EXCERPT: Lisa Birnbach's 'True Prep'

PHOTO In their new book, "True Prep," author Lisa Birnbach and designer Chip Kidd revitalize what it means to be "preppy."PlayJacket and binding illustrated by Randy Glass, photographed by Geoff Spear, designed by Chip Kidd
WATCH A 'True Prep'

The guru of prep is back. Lisa Birnbach, the author of the international best-seller, "The Official Preppy Handbook," offers a whole new take on the preppy world in a book she wrote with designer Chip Kidd called "True Prep."

Read an excerpt of the book below.

About The Book

"True Prep" is a contemporary look at how the old guard of natural-fiber-loving, dog-worshipping, G&T-soaked preppies adapt to the new order of things. Birnbach considers the prep attitude towards money (ambivalent), schools (good investment), wardrobe (now your clothes fit), work (some careers will never be prep), decorating (ask mummy), scandal (including rehab and prison), and food and drink (with some classic recipes for both). She also looks at weekends (and what to do to get asked back), entertaining, sports (including sailing and shopping), weddings, etiquette, the Internet and electronic gadgetry, political correctness, reality TV, and ... polar fleece. And last but not least: a do-it-yourself eulogy.

With more than 200 original illustrations and photographs, "True Prep" promises to be a whole new, old sensation.

An Excerpt: Our Book Club

We start a book club because we feel intellectually thwarted by the endless devotion to our children: making their lunches; buying them miniature cashmere sweaters, which they keep losing; packing for camp; and the relentless torment of carpooling.

We remember how our intelligence was once piqued long ago in that class we took. Was it at Deerfield or at Pomona? How could we have forgotten? What was that class? The role of gender in the works of Manet and Dickens? Who taught it?

Anyway, it doesn't matter anymore. What matters is that you and Tricia and Weesa, Luce, Bead, Steen, Bimmie, Mimo and probably someone else we can't remember right now have our mornings free (after Pilates and yoga, that is) and could use the brain stimulation.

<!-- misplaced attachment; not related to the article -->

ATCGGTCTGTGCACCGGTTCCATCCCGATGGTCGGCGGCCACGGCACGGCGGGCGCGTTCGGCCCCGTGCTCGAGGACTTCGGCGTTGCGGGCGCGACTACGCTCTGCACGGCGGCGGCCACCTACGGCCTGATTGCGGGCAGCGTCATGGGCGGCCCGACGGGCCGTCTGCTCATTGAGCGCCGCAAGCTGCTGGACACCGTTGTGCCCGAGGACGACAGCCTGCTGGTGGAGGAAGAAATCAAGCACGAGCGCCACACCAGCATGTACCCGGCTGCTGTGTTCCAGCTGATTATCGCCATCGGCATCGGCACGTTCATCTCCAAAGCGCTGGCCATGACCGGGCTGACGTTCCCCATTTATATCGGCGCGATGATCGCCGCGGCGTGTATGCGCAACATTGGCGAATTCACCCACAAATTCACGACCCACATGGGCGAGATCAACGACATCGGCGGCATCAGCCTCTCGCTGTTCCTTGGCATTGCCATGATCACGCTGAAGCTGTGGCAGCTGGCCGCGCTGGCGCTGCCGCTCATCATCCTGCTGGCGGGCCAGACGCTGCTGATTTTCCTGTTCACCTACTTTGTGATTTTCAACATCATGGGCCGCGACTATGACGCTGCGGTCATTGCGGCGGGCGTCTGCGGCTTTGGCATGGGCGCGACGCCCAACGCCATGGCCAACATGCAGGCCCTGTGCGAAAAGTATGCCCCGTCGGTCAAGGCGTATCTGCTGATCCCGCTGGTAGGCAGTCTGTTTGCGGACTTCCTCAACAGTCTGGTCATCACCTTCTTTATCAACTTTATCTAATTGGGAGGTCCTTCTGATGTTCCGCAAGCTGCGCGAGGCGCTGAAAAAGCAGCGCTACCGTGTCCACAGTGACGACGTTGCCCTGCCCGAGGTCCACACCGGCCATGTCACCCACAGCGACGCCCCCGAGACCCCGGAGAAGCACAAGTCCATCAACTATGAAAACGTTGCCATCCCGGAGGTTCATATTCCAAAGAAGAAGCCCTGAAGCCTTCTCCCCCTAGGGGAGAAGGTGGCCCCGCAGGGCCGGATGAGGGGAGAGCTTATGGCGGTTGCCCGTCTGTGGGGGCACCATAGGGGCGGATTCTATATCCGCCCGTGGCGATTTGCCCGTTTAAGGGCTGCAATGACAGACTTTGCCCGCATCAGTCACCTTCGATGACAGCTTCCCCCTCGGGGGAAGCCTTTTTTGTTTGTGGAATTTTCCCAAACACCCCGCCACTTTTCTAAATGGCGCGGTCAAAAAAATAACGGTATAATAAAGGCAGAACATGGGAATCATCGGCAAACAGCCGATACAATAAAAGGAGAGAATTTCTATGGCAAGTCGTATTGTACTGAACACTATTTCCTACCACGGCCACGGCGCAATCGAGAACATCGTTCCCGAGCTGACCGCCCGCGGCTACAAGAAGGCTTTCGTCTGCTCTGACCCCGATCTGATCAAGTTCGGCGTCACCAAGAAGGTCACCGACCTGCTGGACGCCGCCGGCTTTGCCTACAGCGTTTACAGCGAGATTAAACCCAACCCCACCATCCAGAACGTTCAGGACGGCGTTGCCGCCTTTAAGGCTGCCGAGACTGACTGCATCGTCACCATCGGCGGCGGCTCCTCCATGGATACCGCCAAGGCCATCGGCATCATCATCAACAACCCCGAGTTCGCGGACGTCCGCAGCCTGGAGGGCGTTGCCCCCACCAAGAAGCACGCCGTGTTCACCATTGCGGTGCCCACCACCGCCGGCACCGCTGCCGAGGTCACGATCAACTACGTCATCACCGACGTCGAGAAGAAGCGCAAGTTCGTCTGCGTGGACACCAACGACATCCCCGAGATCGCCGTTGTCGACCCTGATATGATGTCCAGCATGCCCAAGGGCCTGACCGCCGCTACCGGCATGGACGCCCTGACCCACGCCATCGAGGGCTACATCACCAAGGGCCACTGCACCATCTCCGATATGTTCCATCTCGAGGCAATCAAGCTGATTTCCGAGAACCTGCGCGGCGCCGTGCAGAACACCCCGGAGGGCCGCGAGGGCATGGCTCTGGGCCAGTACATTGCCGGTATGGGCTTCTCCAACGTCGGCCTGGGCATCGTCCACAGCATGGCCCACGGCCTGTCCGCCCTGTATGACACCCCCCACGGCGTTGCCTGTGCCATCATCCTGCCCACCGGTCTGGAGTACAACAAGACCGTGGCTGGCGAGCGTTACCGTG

Who wants to host the first one? Should it be Thursday at eleven? And then break for lunch? Perfect. Once a month? Perfect. The first Thursday of the month? Oh the second? Excellent. That'll give us time to read the damn books.

What should we serve? Tea sandwiches and coffee and wine and cookies? We have to have a salad? Oh, just skip the sandwiches and the cookies and the salad.

Bimmie, you're so bad!

Okay, everyone just serve what you want to serve. Luce and Mimo never eat, anyway. But what should we read? Something cozy and familiar? Or something new and harder?

Didn't we always promise ourselves we would read Camus or Proust? Whatever.

What kind of wine will be served?

We join a book club because we need to find meaning and sisterhood and community. That's why we're rereading that book by what's-his-name? McGowan? The guy? That prize?

We join it because now we only read "Vogue" and "Us" and look at the cartoons in "The New Yorker" and feel like our minds are turning to oatmeal.

Because it would be fun to carry a big book like Infinite Jest when we're getting our pedicures.(And then we can still read "People" and "Star" and "OK!").

We join book clubs because we crave discipline and routine. And Cal's hardly ever home anymore, anyway. You know, we're never going to get through a single book, with the Dohertys' divorce and Lila's affair...

Why don't we make this a magazine club?